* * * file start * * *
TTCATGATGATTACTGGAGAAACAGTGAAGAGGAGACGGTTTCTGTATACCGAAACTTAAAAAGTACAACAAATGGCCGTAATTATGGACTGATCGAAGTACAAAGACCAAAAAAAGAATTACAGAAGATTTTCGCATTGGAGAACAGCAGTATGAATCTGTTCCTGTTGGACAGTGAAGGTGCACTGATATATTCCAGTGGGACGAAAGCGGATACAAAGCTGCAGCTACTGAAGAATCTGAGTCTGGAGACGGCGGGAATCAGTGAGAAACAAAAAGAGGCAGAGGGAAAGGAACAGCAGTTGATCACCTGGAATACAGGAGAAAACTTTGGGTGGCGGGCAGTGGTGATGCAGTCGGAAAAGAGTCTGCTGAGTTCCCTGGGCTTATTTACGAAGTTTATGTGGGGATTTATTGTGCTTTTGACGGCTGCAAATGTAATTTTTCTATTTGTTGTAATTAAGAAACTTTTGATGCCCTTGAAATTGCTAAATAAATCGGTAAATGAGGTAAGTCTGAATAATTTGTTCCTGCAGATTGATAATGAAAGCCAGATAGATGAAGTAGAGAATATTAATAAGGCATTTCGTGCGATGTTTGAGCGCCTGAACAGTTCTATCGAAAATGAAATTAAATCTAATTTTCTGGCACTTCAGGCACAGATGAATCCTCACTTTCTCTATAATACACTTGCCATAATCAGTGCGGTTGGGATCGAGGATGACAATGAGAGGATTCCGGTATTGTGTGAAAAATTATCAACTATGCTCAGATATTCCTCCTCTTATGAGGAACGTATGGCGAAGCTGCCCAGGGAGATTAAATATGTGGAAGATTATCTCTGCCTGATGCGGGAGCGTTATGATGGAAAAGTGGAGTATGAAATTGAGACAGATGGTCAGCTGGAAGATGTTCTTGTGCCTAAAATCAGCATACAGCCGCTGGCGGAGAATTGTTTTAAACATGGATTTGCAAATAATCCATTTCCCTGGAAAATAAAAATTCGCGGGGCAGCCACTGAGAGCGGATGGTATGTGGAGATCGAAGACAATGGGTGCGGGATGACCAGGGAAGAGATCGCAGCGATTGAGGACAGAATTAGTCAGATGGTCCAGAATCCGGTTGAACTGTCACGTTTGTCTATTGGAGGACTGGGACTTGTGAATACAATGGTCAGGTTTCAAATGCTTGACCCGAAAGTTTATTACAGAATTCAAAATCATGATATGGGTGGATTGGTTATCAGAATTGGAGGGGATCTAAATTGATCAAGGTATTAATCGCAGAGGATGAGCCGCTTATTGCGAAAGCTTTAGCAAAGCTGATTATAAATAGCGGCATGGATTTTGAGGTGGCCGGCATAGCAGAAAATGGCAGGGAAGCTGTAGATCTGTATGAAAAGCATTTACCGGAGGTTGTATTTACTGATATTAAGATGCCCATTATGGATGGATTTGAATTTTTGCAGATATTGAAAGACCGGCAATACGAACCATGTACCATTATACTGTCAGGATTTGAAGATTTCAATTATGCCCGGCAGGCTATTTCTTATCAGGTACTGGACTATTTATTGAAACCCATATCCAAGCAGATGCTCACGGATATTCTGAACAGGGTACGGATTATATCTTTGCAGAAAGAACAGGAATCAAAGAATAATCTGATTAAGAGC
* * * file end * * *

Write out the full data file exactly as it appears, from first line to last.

TTCATGATGATTACTGGAGAAACAGTGAAGAGGAGACGGTTTCTGTATACCGAAACTTAAAAAGTACAACAAATGGCCGTAATTATGGACTGATCGAAGTACAAAGACCAAAAAAAGAATTACAGAAGATTTTCGCATTGGAGAACAGCAGTATGAATCTGTTCCTGTTGGACAGTGAAGGTGCACTGATATATTCCAGTGGGACGAAAGCGGATACAAAGCTGCAGCTACTGAAGAATCTGAGTCTGGAGACGGCGGGAATCAGTGAGAAACAAAAAGAGGCAGAGGGAAAGGAACAGCAGTTGATCACCTGGAATACAGGAGAAAACTTTGGGTGGCGGGCAGTGGTGATGCAGTCGGAAAAGAGTCTGCTGAGTTCCCTGGGCTTATTTACGAAGTTTATGTGGGGATTTATTGTGCTTTTGACGGCTGCAAATGTAATTTTTCTATTTGTTGTAATTAAGAAACTTTTGATGCCCTTGAAATTGCTAAATAAATCGGTAAATGAGGTAAGTCTGAATAATTTGTTCCTGCAGATTGATAATGAAAGCCAGATAGATGAAGTAGAGAATATTAATAAGGCATTTCGTGCGATGTTTGAGCGCCTGAACAGTTCTATCGAAAATGAAATTAAATCTAATTTTCTGGCACTTCAGGCACAGATGAATCCTCACTTTCTCTATAATACACTTGCCATAATCAGTGCGGTTGGGATCGAGGATGACAATGAGAGGATTCCGGTATTGTGTGAAAAATTATCAACTATGCTCAGATATTCCTCCTCTTATGAGGAACGTATGGCGAAGCTGCCCAGGGAGATTAAATATGTGGAAGATTATCTCTGCCTGATGCGGGAGCGTTATGATGGAAAAGTGGAGTATGAAATTGAGACAGATGGTCAGCTGGAAGATGTTCTTGTGCCTAAAATCAGCATACAGCCGCTGGCGGAGAATTGTTTTAAACATGGATTTGCAAATAATCCATTTCCCTGGAAAATAAAAATTCGCGGGGCAGCCACTGAGAGCGGATGGTATGTGGAGATCGAAGACAATGGGTGCGGGATGACCAGGGAAGAGATCGCAGCGATTGAGGACAGAATTAGTCAGATGGTCCAGAATCCGGTTGAACTGTCACGTTTGTCTATTGGAGGACTGGGACTTGTGAATACAATGGTCAGGTTTCAAATGCTTGACCCGAAAGTTTATTACAGAATTCAAAATCATGATATGGGTGGATTGGTTATCAGAATTGGAGGGGATCTAAATTGATCAAGGTATTAATCGCAGAGGATGAGCCGCTTATTGCGAAAGCTTTAGCAAAGCTGATTATAAATAGCGGCATGGATTTTGAGGTGGCCGGCATAGCAGAAAATGGCAGGGAAGCTGTAGATCTGTATGAAAAGCATTTACCGGAGGTTGTATTTACTGATATTAAGATGCCCATTATGGATGGATTTGAATTTTTGCAGATATTGAAAGACCGGCAATACGAACCATGTACCATTATACTGTCAGGATTTGAAGATTTCAATTATGCCCGGCAGGCTATTTCTTATCAGGTACTGGACTATTTATTGAAACCCATATCCAAGCAGATGCTCACGGATATTCTGAACAGGGTACGGATTATATCTTTGCAGAAAGAACAGGAATCAAAGAATAATCTGATTAAGAGC